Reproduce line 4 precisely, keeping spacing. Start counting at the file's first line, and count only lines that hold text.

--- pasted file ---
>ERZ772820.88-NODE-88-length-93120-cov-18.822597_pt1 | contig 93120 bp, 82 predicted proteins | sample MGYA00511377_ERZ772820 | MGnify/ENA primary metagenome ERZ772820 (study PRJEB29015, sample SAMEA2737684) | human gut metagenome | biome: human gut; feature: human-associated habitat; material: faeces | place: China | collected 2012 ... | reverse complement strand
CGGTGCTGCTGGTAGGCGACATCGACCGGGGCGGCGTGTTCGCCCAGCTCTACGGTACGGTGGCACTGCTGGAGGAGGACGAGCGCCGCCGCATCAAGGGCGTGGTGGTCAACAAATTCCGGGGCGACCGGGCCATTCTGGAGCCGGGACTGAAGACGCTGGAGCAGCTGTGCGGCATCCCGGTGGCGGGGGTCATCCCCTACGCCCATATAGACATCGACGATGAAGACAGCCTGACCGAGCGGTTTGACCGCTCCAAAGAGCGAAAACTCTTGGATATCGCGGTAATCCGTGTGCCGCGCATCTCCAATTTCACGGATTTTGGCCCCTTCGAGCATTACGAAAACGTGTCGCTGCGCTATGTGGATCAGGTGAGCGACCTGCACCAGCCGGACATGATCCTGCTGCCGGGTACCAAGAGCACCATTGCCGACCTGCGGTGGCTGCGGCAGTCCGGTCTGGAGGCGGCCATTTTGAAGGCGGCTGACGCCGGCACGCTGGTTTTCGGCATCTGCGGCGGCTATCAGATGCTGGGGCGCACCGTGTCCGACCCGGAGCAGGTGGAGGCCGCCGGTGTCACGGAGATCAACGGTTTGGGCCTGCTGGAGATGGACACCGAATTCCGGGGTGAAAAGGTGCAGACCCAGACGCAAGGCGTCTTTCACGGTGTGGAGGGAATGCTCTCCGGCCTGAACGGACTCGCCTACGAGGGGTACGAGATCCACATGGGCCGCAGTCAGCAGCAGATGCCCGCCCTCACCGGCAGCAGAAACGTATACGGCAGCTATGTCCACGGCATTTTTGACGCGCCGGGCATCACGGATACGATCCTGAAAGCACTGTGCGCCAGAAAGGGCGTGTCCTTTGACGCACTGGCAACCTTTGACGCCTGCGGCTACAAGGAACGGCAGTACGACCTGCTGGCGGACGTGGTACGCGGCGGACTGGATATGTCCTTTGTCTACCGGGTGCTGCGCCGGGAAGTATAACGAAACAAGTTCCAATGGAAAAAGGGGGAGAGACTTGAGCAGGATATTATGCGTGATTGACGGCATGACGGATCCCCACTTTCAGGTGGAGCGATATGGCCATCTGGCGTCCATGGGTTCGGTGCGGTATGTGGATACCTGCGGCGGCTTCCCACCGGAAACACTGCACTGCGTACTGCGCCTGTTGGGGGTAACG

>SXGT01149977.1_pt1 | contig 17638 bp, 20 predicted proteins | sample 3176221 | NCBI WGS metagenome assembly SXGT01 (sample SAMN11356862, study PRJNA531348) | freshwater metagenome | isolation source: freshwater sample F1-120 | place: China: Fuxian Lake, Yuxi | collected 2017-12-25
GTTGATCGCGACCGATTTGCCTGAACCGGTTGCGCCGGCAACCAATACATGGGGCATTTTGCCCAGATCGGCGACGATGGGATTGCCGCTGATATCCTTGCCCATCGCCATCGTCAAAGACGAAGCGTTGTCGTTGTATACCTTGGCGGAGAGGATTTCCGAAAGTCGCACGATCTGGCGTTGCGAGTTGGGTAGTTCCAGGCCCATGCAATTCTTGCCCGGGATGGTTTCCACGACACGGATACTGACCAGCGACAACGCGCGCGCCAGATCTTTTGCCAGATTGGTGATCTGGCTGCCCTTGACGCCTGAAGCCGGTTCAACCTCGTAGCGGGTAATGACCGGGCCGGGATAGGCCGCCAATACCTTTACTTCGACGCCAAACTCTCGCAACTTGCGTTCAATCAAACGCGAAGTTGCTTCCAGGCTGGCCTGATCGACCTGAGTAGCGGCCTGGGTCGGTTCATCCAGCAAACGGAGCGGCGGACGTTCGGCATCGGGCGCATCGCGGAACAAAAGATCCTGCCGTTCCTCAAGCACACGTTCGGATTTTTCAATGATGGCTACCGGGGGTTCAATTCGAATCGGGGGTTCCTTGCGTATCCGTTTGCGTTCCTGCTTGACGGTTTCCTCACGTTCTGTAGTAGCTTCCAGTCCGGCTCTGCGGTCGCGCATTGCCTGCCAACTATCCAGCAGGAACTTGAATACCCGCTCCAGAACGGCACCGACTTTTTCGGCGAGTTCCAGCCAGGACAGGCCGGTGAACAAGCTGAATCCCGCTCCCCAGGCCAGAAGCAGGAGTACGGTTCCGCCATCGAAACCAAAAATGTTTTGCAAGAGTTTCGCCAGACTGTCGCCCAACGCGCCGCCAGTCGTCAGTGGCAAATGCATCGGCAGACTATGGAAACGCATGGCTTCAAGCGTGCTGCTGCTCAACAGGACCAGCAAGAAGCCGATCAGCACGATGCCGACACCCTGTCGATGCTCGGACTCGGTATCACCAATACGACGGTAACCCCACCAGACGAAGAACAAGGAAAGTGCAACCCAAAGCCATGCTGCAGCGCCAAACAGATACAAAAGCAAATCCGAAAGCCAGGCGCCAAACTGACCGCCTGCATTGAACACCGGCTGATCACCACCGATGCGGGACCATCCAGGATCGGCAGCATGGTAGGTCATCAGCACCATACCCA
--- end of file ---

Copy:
GTTGATCGCGACCGATTTGCCTGAACCGGTTGCGCCGGCAACCAATACATGGGGCATTTTGCCCAGATCGGCGACGATGGGATTGCCGCTGATATCCTTGCCCATCGCCATCGTCAAAGACGAAGCGTTGTCGTTGTATACCTTGGCGGAGAGGATTTCCGAAAGTCGCACGATCTGGCGTTGCGAGTTGGGTAGTTCCAGGCCCATGCAATTCTTGCCCGGGATGGTTTCCACGACACGGATACTGACCAGCGACAACGCGCGCGCCAGATCTTTTGCCAGATTGGTGATCTGGCTGCCCTTGACGCCTGAAGCCGGTTCAACCTCGTAGCGGGTAATGACCGGGCCGGGATAGGCCGCCAATACCTTTACTTCGACGCCAAACTCTCGCAACTTGCGTTCAATCAAACGCGAAGTTGCTTCCAGGCTGGCCTGATCGACCTGAGTAGCGGCCTGGGTCGGTTCATCCAGCAAACGGAGCGGCGGACGTTCGGCATCGGGCGCATCGCGGAACAAAAGATCCTGCCGTTCCTCAAGCACACGTTCGGATTTTTCAATGATGGCTACCGGGGGTTCAATTCGAATCGGGGGTTCCTTGCGTATCCGTTTGCGTTCCTGCTTGACGGTTTCCTCACGTTCTGTAGTAGCTTCCAGTCCGGCTCTGCGGTCGCGCATTGCCTGCCAACTATCCAGCAGGAACTTGAATACCCGCTCCAGAACGGCACCGACTTTTTCGGCGAGTTCCAGCCAGGACAGGCCGGTGAACAAGCTGAATCCCGCTCCCCAGGCCAGAAGCAGGAGTACGGTTCCGCCATCGAAACCAAAAATGTTTTGCAAGAGTTTCGCCAGACTGTCGCCCAACGCGCCGCCAGTCGTCAGTGGCAAATGCATCGGCAGACTATGGAAACGCATGGCTTCAAGCGTGCTGCTGCTCAACAGGACCAGCAAGAAGCCGATCAGCACGATGCCGACACCCTGTCGATGCTCGGACTCGGTATCACCAATACGACGGTAACCCCACCAGACGAAGAACAAGGAAAGTGCAACCCAAAGCCATGCTGCAGCGCCAAACAGATACAAAAGCAAATCCGAAAGCCAGGCGCCAAACTGACCGCCTGCATTGAACACCGGCTGATCACCACCGATGCGGGACCATCCAGGATCGGCAGCATGGTAGGTCATCAGCACCATACCCA